Courtesy of Bo Chung
Bo Chung, Miriam Magaña, Erika Sarmiento, and Gladis Chávez all obtained their master's degrees this year from UC Berkeley's School of Public Health.
The day I walked across the stage at the Greek Theatre with other 2018 master’s graduates from UC Berkeley’s School of Public Health was also Mother’s Day. For me and other students from the Borders and Bodies Collective, the day was filled with mixed emotions.
Although I was filled with joy as I walked across that stage to smiles and cheers, a knot formed in my throat at the thought about the sacrifices my parents made for me to get there. They left a life in Hong Kong and raised two boys in a foreign land to ultimately give us this opportunity.
As each one of my friends from the Borders and Bodies Collective crossed that graduation stage, I knew that they, too, were standing on the backs of giants. Giants who, like my own mother and father, braved countless dangers, walls, hate, ignorance, pain, and even death. Who, with full hearts and broken bodies, would witness their children crossing the graduation stage carrying forward their hopes and dreams for a brighter future.
That’s why the day after graduation, we raised our voices at the steps of the California capitol in support of expanding health coverage for low-income undocumented Californians. Currently, two champions on health care, Senator Ricardo Lara (D-Bell Gardens) and Assemblymember Joaquin Arambula (D-Fresno), have authored legislation — SB 974 and AB 2965, respectively — that would extend Medi-Cal eligibility for low-income undocumented adults ages 65 and older and individuals under the age of 26.
Although the Affordable Care Act has helped millions of Californians gain health insurance, undocumented immigrants remain explicitly and unjustly excluded from health coverage, even though they contribute $3 billion to our state’s economy
, and are an essential part of industries such as agriculture and domestic service.
Thanks to hard-fought efforts by undocumented leaders, California has already passed #Health4AllKids
, which has made it possible for undocumented low-income children under the age of 19 to access comprehensive Medi-Cal. Access to key screenings and checkups are critical to preventing costly health emergencies and promoting healthy habits. But children’s well-being does not exist in a vacuum, and access to basic health coverage needs to be extended to their caretakers as well. We need to fight boldly to extend health care to the parents and elders on whose shoulders we stand. Currently, the cruel reality is that many individuals who are vital to the social, cultural, and economic fabric of our state are locked out of health coverage because they lack documentation.
In a state that’s home to an estimated 2.5 million undocumented immigrants, California has an opportunity to move our health care system in the right direction. For undocumented immigrants, living in fear and uncertainty is still a daily reality, increasing with the growing threat of targeted and discriminatory actions by the Trump administration. From ICE agents raiding our communities to for-profit detention centers opening for asylum-seeking families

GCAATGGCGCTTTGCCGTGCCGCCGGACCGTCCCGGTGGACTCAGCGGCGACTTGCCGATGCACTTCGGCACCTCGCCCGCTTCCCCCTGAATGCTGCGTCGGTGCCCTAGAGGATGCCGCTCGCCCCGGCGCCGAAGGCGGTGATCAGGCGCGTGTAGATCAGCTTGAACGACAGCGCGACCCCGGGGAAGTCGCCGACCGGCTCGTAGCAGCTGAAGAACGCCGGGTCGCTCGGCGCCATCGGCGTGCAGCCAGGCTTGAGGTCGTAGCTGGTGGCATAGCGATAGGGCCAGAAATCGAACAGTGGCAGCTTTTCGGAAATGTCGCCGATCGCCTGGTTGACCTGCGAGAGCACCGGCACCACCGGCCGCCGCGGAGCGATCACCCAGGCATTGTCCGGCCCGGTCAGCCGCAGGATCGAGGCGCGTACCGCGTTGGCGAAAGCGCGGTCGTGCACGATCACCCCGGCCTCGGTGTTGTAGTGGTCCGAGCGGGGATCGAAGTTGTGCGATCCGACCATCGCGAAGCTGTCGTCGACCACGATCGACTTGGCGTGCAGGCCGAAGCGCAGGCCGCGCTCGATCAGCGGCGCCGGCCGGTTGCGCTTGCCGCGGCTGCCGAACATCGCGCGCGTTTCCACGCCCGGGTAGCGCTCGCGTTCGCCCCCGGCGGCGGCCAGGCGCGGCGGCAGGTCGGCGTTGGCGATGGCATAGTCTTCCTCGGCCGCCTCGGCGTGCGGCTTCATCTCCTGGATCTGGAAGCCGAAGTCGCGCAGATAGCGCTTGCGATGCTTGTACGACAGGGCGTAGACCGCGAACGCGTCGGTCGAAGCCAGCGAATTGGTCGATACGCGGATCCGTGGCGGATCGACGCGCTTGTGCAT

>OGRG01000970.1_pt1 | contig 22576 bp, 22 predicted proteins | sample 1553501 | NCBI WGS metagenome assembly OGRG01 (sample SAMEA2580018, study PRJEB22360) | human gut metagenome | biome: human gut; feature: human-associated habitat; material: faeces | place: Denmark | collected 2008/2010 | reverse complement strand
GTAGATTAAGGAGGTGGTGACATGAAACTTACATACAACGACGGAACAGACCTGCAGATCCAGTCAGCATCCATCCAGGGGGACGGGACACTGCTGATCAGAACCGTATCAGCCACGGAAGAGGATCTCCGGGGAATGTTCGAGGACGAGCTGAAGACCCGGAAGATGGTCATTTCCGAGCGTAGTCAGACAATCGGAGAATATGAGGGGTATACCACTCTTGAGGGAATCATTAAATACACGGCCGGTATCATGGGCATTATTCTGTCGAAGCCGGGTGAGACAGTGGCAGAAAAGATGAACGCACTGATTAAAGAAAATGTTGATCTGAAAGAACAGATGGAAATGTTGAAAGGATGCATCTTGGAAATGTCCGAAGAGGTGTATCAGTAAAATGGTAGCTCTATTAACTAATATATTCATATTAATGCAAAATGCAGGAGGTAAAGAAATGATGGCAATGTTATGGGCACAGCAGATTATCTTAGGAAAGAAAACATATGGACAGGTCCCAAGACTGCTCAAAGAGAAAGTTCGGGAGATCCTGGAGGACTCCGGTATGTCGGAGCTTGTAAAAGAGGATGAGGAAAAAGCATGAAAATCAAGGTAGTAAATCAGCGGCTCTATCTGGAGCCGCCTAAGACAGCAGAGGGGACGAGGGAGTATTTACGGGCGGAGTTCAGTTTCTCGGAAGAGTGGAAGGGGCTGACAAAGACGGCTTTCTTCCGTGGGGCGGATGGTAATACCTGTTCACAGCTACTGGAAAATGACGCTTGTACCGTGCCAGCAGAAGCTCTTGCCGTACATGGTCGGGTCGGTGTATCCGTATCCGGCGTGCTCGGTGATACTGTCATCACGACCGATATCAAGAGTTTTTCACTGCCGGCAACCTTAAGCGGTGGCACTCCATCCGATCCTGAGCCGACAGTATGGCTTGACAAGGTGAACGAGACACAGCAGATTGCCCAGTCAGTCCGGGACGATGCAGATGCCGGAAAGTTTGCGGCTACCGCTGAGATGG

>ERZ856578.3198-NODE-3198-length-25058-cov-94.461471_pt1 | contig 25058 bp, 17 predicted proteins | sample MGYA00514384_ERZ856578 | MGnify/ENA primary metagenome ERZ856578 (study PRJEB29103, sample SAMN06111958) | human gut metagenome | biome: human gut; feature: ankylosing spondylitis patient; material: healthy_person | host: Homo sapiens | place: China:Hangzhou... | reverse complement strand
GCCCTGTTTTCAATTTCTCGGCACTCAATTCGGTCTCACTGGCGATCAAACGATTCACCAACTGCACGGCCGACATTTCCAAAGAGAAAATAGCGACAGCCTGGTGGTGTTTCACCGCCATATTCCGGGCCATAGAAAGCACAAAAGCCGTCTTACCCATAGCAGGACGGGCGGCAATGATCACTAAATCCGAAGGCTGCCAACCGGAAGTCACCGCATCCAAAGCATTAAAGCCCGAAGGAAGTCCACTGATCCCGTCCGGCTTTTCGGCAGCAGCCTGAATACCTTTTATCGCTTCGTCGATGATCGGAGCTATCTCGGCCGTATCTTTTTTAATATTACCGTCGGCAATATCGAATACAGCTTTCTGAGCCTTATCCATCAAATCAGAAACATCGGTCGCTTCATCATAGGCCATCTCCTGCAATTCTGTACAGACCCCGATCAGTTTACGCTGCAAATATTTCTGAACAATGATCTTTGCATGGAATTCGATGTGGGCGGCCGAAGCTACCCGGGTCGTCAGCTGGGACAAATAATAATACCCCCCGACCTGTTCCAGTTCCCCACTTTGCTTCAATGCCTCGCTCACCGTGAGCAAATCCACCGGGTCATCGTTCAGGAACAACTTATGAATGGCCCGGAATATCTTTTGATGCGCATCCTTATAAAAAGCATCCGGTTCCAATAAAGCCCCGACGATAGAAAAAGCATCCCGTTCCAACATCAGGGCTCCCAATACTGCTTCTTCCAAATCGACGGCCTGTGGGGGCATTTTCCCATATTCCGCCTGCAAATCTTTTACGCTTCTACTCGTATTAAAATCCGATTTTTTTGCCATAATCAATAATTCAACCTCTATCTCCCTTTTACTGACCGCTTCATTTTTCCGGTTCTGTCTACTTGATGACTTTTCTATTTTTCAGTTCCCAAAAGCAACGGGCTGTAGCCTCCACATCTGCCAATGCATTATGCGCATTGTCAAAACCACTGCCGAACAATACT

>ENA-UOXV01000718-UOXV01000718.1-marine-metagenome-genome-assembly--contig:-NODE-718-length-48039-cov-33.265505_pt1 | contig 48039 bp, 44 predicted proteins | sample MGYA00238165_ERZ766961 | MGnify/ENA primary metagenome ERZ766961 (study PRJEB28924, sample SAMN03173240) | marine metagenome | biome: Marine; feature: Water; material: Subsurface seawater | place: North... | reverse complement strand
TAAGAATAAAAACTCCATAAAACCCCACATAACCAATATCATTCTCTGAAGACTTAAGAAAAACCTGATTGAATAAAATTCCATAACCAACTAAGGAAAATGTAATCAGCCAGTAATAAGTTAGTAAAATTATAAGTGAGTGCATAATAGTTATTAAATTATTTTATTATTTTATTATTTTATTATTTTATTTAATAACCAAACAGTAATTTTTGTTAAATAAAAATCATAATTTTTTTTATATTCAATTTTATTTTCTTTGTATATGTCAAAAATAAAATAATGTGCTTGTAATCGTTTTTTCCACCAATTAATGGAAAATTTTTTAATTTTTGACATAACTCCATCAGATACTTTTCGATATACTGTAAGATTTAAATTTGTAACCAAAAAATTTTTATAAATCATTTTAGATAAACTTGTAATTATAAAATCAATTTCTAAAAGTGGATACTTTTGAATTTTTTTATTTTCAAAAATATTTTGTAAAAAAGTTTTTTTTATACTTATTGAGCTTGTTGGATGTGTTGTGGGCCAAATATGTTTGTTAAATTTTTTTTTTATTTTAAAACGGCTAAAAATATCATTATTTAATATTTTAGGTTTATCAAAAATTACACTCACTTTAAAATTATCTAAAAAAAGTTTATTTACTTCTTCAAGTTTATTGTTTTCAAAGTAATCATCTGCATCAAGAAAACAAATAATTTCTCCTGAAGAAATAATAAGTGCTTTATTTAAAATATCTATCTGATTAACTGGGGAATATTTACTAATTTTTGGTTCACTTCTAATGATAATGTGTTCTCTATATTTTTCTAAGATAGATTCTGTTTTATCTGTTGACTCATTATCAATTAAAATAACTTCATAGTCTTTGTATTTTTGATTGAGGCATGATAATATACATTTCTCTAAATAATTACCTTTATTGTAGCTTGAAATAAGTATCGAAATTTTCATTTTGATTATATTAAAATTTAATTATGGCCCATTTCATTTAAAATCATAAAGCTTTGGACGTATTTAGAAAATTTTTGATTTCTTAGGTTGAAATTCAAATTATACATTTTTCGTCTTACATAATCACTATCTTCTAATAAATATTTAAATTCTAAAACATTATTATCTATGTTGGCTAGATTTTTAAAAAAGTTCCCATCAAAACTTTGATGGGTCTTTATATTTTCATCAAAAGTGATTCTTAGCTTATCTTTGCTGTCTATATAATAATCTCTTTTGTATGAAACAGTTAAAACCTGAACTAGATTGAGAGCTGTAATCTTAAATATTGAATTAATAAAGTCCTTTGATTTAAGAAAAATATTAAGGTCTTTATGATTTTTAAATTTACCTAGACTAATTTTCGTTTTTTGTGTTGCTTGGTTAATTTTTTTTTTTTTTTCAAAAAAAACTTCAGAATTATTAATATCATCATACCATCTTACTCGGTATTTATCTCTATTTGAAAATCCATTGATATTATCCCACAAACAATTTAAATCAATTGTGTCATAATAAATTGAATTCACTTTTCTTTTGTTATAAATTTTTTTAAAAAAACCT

, the mental and physical health and well-being of our communities are under state-sanctioned attack.
, our state can safeguard the health of all Californians, including our undocumented loved ones, neighbors, grandparents, and community members. On top of being a health benefit to a large portion of the state’s population that has been excluded from care, this will help reduce the fear among immigrants seeking health services and increase utilization for preventable conditions. Now it is up to every Californian to call their legislative leaders and Governor Jerry Brown to urge them to extend access to health care coverage through SB 974 and AB 2965.
Courtesy of Bo Chung
Bo Chung and his parents at graduation.
Dreamers are not only those who walk across a graduation state, daring to achieve their dreams through education, but also parents who have braved countless perils to get us here. It is time we recognize the contributions of all of those who call California home. If California’s legislative leaders support Health4All for young adults and elders, we can ensure that Californian takes a historic and powerful step toward ensuring access to comprehensive, preventative care for all, no matter where they are born.
Miriam Magaña contributed to this piece.
Bo Chung was born in Hong Kong and immigrated to the United States with his family at the age of six. He is fascinated with the urban environment and wants to promote healthy equitable cities for all. He has recently graduated from the dual masters’ program in city planning and public health from UC Berkeley.
Miriam Magaña was born in Jalisco, Mexico, but has called the North Bay her home since she was five years old. She is passionate about ensuring that everyone, regardless of race and immigration status, has an equal opportunity for a healthy life. She has recently graduated from UC Berkeley with a master’s degree in public health.